8 mins read
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Review by Matt C.

Opus: Rocket of Whispers is both incredibly familiar and unlike anything else I’ve ever played. At its core, it’s a post-apocalyptic adventure game with a focus on scavenging for resources in a frozen wasteland, but that’s all in service of a moving, introspective story that pushes Rocket of Whispers far beyond its peers.

Set millions of years into the future, Opus portrays a universe in which people have long since left Earth, and the planet’s become a sort of mythical icon. “Earthology” is the dominant religion, and one of the key aspects of Earthology—as in many religions—is how people respect the dead. In this distant future, the souls of the departed are launched into space, bound for the mythical Earth, through ceremonial “space burials”. Or at least, they were, before a plague wiped almost everyone out and blanketed the world in snow.

John is the son of a rocket engineer, though as a kid he was always more fascinated with witches. In a role not unlike that of priests or shrine maidens, Earthologist witches were responsible for ushering the spirits aboard the rocket before a space burial and blessing the craft for a safe journey through the stars. As a young boy trying to wrap his head around the very concept of death and burial, John was enamored with these witches—far more than with the family business of building rockets.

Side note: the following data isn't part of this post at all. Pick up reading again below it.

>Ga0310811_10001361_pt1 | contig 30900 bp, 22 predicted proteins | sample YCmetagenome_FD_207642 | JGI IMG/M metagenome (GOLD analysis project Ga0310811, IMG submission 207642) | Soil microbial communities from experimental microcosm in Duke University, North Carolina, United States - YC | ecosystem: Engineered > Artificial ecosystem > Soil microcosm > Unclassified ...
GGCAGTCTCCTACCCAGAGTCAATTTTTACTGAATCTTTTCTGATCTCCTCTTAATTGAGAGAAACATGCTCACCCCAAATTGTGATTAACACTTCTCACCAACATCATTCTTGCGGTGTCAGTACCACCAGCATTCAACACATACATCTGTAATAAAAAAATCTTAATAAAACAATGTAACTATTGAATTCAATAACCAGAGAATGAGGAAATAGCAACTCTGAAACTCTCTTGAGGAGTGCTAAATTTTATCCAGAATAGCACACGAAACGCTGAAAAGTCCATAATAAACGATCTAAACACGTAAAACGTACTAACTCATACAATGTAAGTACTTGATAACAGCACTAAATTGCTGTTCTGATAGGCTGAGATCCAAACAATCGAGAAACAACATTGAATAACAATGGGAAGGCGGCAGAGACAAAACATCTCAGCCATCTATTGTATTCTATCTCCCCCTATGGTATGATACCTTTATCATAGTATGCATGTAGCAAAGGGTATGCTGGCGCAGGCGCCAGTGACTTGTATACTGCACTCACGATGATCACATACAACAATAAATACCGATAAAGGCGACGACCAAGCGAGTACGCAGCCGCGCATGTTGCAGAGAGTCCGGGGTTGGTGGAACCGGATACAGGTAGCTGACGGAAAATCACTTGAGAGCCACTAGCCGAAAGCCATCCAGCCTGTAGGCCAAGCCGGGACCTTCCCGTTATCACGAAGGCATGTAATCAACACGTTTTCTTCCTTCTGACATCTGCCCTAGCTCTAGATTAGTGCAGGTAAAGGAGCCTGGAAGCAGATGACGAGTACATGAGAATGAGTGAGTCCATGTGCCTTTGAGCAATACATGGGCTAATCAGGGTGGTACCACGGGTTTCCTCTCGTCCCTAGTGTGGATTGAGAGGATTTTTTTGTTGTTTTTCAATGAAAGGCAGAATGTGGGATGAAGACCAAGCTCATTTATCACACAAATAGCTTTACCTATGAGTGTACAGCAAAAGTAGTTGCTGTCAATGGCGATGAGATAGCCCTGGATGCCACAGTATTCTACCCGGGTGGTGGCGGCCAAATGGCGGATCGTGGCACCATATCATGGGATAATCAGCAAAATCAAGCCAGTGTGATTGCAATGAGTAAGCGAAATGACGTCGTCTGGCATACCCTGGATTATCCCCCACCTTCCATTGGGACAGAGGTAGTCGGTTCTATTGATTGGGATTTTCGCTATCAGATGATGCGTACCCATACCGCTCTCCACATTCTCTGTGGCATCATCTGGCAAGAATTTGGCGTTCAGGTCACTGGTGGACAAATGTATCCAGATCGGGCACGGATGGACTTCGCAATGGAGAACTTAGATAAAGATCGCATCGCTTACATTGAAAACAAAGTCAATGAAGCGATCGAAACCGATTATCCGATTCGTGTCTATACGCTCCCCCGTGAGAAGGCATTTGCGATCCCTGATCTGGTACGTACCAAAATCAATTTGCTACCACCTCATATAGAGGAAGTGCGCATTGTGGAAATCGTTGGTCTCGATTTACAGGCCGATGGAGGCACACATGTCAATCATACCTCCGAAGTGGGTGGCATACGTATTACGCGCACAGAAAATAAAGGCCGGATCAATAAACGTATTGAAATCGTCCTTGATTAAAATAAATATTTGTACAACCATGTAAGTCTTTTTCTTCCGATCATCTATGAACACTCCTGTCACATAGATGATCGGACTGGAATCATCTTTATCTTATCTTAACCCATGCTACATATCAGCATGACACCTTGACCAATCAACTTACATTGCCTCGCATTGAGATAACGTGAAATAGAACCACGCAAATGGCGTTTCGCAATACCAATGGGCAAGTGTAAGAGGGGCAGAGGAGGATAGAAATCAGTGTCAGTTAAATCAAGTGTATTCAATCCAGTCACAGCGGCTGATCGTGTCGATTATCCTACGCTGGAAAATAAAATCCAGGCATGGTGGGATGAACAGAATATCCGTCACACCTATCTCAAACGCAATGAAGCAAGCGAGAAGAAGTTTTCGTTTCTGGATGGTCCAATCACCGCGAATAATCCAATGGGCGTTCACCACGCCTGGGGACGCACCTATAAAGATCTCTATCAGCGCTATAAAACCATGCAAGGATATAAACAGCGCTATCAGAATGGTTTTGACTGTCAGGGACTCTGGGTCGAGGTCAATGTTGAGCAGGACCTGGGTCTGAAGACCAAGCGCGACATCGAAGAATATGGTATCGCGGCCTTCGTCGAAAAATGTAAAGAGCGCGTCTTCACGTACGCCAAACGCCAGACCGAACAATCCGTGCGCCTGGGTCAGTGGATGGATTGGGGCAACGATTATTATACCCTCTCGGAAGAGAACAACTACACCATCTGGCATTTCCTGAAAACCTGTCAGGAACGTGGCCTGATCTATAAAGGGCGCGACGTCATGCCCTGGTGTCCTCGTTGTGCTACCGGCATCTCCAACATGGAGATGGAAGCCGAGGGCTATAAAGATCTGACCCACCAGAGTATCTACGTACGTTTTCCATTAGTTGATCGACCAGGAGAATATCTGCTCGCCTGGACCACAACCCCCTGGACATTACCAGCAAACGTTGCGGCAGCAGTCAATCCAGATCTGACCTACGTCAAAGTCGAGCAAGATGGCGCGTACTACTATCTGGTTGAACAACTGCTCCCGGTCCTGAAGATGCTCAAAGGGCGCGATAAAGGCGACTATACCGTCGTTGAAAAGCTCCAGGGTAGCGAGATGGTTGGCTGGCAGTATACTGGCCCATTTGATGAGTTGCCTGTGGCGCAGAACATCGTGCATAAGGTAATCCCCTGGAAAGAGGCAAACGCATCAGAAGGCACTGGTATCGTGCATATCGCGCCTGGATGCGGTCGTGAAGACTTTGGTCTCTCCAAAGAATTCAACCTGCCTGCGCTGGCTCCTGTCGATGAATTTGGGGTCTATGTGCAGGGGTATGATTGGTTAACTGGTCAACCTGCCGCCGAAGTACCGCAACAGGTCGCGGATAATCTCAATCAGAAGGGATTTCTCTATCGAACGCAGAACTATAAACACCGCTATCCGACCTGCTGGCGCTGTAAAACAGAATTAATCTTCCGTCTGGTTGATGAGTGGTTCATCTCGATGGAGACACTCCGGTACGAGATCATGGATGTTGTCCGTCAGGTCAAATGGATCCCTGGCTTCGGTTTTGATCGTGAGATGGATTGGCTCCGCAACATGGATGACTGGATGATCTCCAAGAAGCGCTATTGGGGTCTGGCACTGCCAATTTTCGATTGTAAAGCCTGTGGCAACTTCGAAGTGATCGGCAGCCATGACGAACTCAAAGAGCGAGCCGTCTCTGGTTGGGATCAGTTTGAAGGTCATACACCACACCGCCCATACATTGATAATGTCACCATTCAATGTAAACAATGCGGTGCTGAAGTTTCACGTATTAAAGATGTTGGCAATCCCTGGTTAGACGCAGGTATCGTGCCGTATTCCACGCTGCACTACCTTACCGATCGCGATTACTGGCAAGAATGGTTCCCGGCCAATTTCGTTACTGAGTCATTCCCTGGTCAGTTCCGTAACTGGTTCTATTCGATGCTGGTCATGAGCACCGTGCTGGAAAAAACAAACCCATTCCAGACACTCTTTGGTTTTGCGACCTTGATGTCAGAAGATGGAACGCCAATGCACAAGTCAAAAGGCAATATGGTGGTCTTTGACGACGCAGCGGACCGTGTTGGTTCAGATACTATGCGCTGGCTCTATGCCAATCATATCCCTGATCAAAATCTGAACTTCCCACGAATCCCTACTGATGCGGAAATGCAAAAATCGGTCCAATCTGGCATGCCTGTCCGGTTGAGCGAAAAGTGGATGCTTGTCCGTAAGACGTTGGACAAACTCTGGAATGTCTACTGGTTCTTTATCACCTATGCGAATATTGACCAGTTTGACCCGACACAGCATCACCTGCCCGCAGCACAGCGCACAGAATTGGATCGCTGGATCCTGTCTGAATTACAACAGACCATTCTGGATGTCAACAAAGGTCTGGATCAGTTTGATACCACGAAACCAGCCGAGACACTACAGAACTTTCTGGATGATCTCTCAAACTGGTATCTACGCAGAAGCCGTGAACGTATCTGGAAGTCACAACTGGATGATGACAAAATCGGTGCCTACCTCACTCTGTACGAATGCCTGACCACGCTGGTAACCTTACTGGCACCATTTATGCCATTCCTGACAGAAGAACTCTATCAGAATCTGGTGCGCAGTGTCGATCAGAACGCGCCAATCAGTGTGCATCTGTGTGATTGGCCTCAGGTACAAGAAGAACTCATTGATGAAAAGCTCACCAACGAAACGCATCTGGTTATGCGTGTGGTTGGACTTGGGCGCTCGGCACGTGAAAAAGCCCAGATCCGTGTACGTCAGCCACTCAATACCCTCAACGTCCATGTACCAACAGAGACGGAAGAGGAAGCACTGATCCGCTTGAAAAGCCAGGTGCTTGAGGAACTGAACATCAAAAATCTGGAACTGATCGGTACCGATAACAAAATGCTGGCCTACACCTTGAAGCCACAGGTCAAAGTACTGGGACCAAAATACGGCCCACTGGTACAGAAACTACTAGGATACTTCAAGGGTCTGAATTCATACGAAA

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Kei is the opposite. She was chosen to be a witch at a young age, though she was always more interested in rocket engineering. Nonetheless, she did all her witchly training, and when the plague hit, she was chosen to be cryogenically frozen. It was thought that she could carry on the Earthologist legacy into the new world, or at the very worst, see the last souls off on the earthbound journey.

She awakens 20 years later to a world in ruin. Lost souls wander the snowscapes and the remnants of the cities, and there’s not another living person in sight—until she meets John, that is. After two decades surviving alone in such harsh conditions, John’s become a closed-off, gruff, short-tempered man. Despite that, souls have a way of clinging to him; they see him as their only hope for a burial and the closure that comes with him, so much to his annoyance, they follow him around. After meeting Kei, he reluctantly agrees to help her build a rocket to perform one final space burial.

The game proper starts at a time when Kei and John have already been working together for a couple of years. They’ve built a few test rockets, each one with its problems but each one bringing them closer together to making one that works. Now, finally, it’s looking like they’re almost ready for a real launch.